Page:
BUFFALO, N.Y. (AP) — A former Army weapons expert pursued after the shooting death of his ex-girlfriend apparently killed himself with a gunshot to the head, quelling the risk of more bloodshed and silencing perhaps the only voice that might have answered the central question: What caused a gifted trauma surgeon widely beloved as a lifesaver to end his life in a spasm of violence?
After a two-day nationwide manhunt, police found the body of a man believed to be Timothy Jorden in thick brush near the doctor's Lake Erie shoreline home. A neighbor had reported hearing a gunshot from the area on Wednesday morning, and police with dogs found the body, dressed in surgical scrubs, on Friday morning.
Neighbor June Dupree said she was distraught over the developments.
"It doesn't make any sense that he did that and that he killed himself," she said. "Oh, my God, it's just terrible. I can't get over it. I'm just about in tears right now."
She said everybody loved Jorden.
"He saved so many lives," she said. "This is what doesn't make sense. There's got to be more to it."
Authorities had been searching for Jorden since Wednesday morning, when 33-year-old Jacqueline Wisniewski was found shot to death in a stairwell at the Erie County Medical Center. Friends said Wisniewski was afraid of the 49-year-old Jorden and had broken off their relationship some time ago.
Police provided few clues and said nothing about the motive behind Jorden's tailspin but friends, neighbors and colleagues painted a picture of a man in decline. Jorden, once 250 pounds and clean-shaven, had lost up to 75 pounds and let his face get scraggly. His neatly manicured lawn got overgrown. He just didn't seem the same; not as "nice" as before, was how Dupree put it.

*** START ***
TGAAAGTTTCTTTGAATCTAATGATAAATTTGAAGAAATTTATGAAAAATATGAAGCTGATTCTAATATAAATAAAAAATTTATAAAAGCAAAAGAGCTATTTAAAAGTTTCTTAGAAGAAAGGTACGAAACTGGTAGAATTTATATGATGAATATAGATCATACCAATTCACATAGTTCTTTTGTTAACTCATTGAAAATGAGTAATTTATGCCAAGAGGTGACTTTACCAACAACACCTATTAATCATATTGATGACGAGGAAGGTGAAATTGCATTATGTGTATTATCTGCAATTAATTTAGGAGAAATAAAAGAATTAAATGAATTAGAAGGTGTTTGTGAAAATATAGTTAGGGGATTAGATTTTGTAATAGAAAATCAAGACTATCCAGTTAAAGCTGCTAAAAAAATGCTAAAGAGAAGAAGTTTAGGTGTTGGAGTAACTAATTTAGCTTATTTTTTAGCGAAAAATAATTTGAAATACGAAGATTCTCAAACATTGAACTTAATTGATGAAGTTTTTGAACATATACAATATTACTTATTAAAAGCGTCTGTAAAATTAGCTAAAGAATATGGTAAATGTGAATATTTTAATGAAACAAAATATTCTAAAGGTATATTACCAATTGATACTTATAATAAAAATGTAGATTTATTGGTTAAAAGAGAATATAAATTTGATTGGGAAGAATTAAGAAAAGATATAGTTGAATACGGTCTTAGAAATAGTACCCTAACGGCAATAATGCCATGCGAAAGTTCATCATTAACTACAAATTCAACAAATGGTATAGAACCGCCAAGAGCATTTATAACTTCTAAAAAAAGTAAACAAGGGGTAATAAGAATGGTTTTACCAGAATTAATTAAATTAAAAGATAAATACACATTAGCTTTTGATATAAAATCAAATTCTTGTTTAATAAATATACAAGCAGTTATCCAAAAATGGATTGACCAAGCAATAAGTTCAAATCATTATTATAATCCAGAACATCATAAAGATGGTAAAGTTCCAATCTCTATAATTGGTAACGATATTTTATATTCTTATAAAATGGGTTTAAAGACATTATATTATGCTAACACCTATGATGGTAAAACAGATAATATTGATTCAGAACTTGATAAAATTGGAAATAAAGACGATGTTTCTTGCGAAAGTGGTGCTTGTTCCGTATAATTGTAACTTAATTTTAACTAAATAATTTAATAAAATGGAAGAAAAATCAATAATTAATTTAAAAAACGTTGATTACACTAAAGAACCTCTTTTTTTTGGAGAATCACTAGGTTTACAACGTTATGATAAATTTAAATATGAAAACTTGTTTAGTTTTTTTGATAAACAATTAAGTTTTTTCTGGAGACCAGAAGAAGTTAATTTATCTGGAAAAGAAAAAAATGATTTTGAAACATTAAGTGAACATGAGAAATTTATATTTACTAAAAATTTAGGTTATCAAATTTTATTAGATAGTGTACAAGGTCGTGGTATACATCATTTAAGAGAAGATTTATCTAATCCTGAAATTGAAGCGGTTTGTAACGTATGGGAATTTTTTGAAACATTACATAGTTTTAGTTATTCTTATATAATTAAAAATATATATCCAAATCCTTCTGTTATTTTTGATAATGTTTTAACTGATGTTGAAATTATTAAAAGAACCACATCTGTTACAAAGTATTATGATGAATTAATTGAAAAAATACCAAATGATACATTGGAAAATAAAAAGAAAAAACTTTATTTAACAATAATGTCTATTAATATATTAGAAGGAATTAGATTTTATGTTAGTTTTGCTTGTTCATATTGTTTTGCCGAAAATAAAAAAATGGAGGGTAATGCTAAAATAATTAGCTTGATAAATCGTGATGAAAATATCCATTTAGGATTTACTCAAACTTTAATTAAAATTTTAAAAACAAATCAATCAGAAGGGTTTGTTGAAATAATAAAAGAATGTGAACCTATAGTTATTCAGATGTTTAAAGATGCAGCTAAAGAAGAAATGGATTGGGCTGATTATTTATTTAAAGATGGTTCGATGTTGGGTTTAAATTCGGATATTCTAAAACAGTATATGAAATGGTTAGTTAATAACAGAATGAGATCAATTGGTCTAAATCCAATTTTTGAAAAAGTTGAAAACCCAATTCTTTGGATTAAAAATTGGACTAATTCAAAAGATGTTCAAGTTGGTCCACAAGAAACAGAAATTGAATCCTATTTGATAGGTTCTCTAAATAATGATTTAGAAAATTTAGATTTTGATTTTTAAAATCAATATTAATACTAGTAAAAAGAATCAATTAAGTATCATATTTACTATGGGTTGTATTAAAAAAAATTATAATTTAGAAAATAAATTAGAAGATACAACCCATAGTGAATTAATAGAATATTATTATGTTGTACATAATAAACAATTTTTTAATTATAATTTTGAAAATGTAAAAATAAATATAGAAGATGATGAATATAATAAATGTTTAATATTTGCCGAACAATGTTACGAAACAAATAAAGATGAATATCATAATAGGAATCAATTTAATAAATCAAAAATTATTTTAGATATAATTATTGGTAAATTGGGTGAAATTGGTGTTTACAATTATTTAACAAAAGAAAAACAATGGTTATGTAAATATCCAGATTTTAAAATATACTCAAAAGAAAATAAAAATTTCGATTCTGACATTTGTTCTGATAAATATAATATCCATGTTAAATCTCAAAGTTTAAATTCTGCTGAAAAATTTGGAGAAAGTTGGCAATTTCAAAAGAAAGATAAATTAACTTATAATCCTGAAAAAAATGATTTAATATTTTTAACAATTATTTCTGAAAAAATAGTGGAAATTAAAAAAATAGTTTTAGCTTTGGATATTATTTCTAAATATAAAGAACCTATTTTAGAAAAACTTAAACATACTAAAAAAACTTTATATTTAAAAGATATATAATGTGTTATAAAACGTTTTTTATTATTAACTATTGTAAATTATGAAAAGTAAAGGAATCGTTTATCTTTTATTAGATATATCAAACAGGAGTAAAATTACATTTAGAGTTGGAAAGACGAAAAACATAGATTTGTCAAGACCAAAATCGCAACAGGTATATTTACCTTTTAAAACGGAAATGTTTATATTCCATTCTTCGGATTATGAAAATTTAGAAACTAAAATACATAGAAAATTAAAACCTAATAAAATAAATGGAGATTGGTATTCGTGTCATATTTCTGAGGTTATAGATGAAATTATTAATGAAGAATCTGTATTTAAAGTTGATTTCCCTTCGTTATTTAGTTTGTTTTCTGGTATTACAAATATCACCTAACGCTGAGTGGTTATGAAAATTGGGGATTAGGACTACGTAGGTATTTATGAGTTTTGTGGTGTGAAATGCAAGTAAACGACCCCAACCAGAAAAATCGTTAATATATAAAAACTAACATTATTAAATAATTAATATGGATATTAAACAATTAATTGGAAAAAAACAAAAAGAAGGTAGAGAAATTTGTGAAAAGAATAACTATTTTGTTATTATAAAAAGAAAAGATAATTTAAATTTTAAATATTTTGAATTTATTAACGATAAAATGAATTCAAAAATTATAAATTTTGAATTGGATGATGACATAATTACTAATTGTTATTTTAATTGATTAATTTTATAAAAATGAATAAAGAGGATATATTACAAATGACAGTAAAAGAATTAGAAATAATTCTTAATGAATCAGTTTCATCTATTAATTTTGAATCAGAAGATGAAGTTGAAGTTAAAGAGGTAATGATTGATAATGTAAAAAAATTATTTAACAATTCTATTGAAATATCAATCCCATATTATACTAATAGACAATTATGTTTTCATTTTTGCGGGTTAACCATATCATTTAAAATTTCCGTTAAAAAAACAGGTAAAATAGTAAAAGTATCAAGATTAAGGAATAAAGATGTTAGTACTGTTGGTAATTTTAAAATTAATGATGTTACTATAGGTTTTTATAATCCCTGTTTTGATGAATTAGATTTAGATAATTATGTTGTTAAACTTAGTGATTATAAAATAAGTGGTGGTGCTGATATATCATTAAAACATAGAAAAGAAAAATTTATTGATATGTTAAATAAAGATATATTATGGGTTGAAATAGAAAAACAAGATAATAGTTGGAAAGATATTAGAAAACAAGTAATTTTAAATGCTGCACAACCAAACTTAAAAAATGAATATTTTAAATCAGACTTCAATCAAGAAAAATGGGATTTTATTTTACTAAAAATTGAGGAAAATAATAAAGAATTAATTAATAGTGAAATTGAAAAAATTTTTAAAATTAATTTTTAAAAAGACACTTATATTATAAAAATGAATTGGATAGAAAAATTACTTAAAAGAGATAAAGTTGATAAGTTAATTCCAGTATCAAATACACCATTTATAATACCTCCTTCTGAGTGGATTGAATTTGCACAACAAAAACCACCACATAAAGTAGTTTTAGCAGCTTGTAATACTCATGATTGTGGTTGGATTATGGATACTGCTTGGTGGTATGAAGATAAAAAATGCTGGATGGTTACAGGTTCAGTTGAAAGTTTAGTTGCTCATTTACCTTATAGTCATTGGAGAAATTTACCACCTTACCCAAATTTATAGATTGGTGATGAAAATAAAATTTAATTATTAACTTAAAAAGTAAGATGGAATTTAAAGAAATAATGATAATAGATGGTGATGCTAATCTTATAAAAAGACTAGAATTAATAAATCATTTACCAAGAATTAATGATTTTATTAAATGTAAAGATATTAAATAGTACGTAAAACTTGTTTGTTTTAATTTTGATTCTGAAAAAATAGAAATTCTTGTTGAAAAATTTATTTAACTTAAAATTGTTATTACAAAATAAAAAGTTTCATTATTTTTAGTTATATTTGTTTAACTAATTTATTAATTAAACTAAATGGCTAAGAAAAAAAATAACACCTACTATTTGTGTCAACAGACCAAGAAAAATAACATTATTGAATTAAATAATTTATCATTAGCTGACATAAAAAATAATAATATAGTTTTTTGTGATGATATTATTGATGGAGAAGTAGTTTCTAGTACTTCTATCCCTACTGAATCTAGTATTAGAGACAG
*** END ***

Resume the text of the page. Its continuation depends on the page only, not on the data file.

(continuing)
At the medical center, staff members were left to mourn the death of a respected administrative assistant and try to fathom how an award-winning surgeon's life could end this way.
"We are just starting the healing process and trying to cope with an incomprehensible event," said Jody Lomeo, the hospital's chief executive officer.
SWAT teams had spent hours Wednesday searching the home without success.
On Thursday, neighbor Tom Wrzosek had told police he heard a gunshot from the steep, thick terrain behind Jorden's house the morning before, just about 90 minutes after Wisniewski was gunned down at the hospital where she and Jorden worked.
Some of her friends told local media outlets that Jorden stalked her after she ended the relationship. One of her friends told WIVB-TV that Wisniewski told her the doctor had put a GPS tracking device in her car and once held her captive in her home for a day and a half, wielding a knife.
A woman who answered the phone listed in the name of Wisniewski's parents said the family would not be commenting.
The Buffalo News reported that Jorden joined the National Guard in high school, went into the Army after graduation and served with the Army's special forces, first as a weapons expert, then as a medic. In those roles, he served in the Caribbean, Japan and Korea.
Jorden earned a medical degree from the University at Buffalo and trained at the Madigan Army Medical Center in Tacoma, Wash. He received his certification from the American Board of Surgery in 2004.
He was honored by various local organizations over the years for his teaching skills and involvement in the Buffalo community.
Dupree said she will try to remember Jorden as a good neighbor and gifted surgeon.
"It's very quiet here today," she said. "It's like everybody is in mourning."